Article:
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Advisory Council on the Environment

Beach Water Quality in Hong Kong for 2001

(ACE Paper 3/2002)
For information

INTRODUCTION

The purpose of this paper is to brief Members on the water quality of gazetted beaches in Hong Kong in 2001 and the arrangement for monitoring the water quality of the three beaches which are opened all year round.

BACKGROUND

2. The Environmental Protection Department (EPD) has implemented a monitoring programme to assess the water quality of 41 gazetted beaches in Hong Kong and publishes each year a comprehensive report on beach water quality. The 2001 annual report is now ready and attached with this paper.

STATUS OF BEACH WATER QUALITY

3. The beach water quality is assessed through a ranking system which links the water quality of a beach with swimming-associated health risks. According to this system, beaches are ranked as "Good", "Fair", "Poor" or "Very Poor". Only those in the ranks of "Good" and "Fair" meet the water quality objectives (WQO) for bathing water.

4. The water quality of 34 out of 41 gazetted beaches had met the WQO for bathing water in 2001. The percentage of beaches meeting the WQO has dropped slightly from 85% in 2000 to 83% in 2001. Among the 41 gazetted beaches, 21 are ranked 'Good', 13 'Fair', five 'Poor' and two 'Very Poor' (Figure 1). Compared with 2000, we have one less gazetted beach with "Fair" water quality, and one less gazetted beach with "Poor" water quality while the number of gazetted beaches with "Very Poor" water quality has gone up by two in 2001.

5. The ranking for gazetted beaches in the past ten years is shown in Figure 2. The improving water quality trend observed in the late 1990's had stalled in 2001. The slight drop was due to the abnormally high rainfall in the bathing season of 2001, which exceeded the average annual rainfall by 40%. The heavy rainfall increased polluted surface runoffs and flushed out pollutants from septic tanks and soakaway pit systems in the unsewered hinterlands into the beach areas, causing transient deterioration of beach water quality.

6. Beaches with more fluctuations of water quality are found in the Tsuen Wan District. As the hinterland of these beaches is still unsewered, their water quality is highly susceptible to the effect of rainfall. Apart from the rainfall effect, the water quality of these beaches is also affected by the polluted Sham Tseng Nullah, and to a smaller extent by the polluted marine water around the Rambler Channel. Therefore, the water quality of the gazetted beaches along the Tsuen Wan coastal strip was "Poor" or "Very Poor" in 2001.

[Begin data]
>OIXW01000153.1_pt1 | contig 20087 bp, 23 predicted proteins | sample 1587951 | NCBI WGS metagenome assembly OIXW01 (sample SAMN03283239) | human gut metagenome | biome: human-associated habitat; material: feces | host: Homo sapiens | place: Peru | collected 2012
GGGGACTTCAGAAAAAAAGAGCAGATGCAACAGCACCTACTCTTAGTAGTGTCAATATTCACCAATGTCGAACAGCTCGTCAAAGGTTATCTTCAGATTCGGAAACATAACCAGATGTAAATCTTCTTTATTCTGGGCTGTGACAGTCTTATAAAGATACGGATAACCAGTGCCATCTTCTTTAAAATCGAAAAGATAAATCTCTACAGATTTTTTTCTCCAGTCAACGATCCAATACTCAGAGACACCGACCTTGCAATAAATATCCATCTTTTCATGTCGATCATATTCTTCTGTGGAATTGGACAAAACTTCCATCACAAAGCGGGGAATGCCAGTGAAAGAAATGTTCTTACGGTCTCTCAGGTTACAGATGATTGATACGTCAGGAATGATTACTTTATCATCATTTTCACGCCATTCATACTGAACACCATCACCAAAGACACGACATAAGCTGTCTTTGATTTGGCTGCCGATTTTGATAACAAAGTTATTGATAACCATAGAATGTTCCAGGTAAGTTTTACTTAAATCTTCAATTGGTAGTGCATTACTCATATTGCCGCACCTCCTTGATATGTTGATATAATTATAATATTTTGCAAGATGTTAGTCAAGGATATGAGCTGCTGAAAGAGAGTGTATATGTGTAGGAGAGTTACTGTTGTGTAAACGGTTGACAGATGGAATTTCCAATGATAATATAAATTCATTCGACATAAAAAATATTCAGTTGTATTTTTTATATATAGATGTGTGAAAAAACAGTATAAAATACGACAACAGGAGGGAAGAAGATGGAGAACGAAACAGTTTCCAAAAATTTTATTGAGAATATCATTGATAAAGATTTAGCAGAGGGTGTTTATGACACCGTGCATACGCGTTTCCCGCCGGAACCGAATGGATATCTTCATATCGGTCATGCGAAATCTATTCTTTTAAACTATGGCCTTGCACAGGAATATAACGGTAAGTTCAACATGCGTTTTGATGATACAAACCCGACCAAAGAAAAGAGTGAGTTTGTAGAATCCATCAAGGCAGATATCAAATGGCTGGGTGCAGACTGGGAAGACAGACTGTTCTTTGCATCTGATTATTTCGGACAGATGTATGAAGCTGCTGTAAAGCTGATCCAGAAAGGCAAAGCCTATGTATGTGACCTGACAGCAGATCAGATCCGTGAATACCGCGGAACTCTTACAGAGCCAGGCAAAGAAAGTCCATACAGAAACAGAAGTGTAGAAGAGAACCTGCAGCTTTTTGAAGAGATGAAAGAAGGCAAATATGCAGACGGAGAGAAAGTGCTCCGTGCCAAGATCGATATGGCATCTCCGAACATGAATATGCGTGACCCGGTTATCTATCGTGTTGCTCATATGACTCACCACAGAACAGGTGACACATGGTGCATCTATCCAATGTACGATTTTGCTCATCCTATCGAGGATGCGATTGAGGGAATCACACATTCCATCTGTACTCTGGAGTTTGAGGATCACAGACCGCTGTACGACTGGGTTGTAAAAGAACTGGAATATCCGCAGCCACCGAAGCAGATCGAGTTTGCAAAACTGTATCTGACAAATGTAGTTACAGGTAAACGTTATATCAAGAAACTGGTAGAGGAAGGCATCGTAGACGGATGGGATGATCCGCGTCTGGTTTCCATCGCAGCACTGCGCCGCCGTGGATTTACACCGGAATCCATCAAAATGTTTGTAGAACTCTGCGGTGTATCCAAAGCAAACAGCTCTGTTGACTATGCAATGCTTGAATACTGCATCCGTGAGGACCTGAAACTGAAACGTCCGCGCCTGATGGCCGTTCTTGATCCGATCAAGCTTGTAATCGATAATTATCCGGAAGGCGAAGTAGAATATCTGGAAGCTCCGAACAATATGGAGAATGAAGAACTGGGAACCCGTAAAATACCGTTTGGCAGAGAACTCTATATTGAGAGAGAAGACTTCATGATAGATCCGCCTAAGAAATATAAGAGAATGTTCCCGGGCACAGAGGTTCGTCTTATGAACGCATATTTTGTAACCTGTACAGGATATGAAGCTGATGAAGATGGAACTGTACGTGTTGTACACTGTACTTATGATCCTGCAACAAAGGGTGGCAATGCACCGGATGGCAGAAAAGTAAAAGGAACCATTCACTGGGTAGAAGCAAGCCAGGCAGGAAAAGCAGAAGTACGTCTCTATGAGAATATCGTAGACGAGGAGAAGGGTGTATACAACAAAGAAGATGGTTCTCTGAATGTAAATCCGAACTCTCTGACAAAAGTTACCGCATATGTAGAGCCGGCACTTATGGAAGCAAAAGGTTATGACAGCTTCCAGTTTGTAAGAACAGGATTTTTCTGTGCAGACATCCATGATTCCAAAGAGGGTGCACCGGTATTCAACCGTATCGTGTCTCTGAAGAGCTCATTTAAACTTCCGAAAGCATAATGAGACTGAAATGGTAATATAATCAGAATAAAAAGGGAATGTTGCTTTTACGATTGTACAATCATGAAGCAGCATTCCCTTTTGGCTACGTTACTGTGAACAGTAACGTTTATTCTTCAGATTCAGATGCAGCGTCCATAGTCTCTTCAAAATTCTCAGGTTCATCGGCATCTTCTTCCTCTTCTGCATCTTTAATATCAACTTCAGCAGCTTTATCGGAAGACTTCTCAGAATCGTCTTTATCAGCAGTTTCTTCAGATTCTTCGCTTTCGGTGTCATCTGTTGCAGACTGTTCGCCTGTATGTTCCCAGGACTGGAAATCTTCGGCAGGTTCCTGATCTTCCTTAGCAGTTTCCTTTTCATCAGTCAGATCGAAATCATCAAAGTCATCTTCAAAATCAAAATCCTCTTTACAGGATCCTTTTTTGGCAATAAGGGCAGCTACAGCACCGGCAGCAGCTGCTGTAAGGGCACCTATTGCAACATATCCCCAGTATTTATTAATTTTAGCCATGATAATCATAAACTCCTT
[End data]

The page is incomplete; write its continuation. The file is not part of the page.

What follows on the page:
7. In order to permanently remove the potential pollution sources of the Tsuen Wan beaches, proper sewerage will be provided along Castle Peak Road from Ting Kau to Tsing Lung Tau. Sewage from village houses in the hinterland of the beaches will be collected and conveyed to a new sewage treatment plant to be built on reclaimed land in Sham Tseng. The construction of trunk sewerage has commenced in mid-1999, while the sewage treatment plant and submarine outfall will be built in 2002. The whole improvement works are scheduled for completion in 2005.

8. To alleviate the pollution problem of the Sham Tseng Nullah in the short to medium term before proper sewerage can be provided to the Sham Tseng area in 2005, two storage tanks had been built in 2000 to tanker away the wastewater from the refuse collection point, public toilet and temporary market for proper disposal. Furthermore, an additional interim secondary sewage treatment plant with disinfection facility has also been built and commissioned at the end of 2001 to improve the quality of effluent from the two communal septic tanks for the Sham Tseng Resite Village. Through these improvement measures, it is expected that the water quality of the Sham Tseng Nullah will improve, and beaches in the vicinity will be less affected by the discharges from the Nullah.

WEEKLY BEACH MONITORING

9. Starting from November 2001, lifeguard and other services are provided by the Leisure and Cultural Services Department at Deep Water Bay, Clear Water Bay Second and Golden Beach throughout the year. Hence, EPD has continued the weekly monitoring programme for these three beaches over winter months and has been issuing weekly press release on their beach grading throughout the year.

10. Updated information on beach grading for the three beaches is also available on the beach water quality webpage at EPD's homepage (http://www.info.gov.hk/epd) and at the beach water quality hotline at 2511 6666.

CONCLUSION

11. The improving water quality trend observed in the late 1990's had stalled in 2001 due to the abnormally high rainfall during the bathing season. The poor water quality of the Tsuen Wan beaches is expected to improve after the proposed sewerage works in the beach hinterland are completed within the next few years.

12. Starting from 2001, weekly monitoring and release of weekly beach grading have been continued during winter season for the three gazetted beaches which are opened all year round.

Environmental Protection Department
February 2002

 

 

 

 

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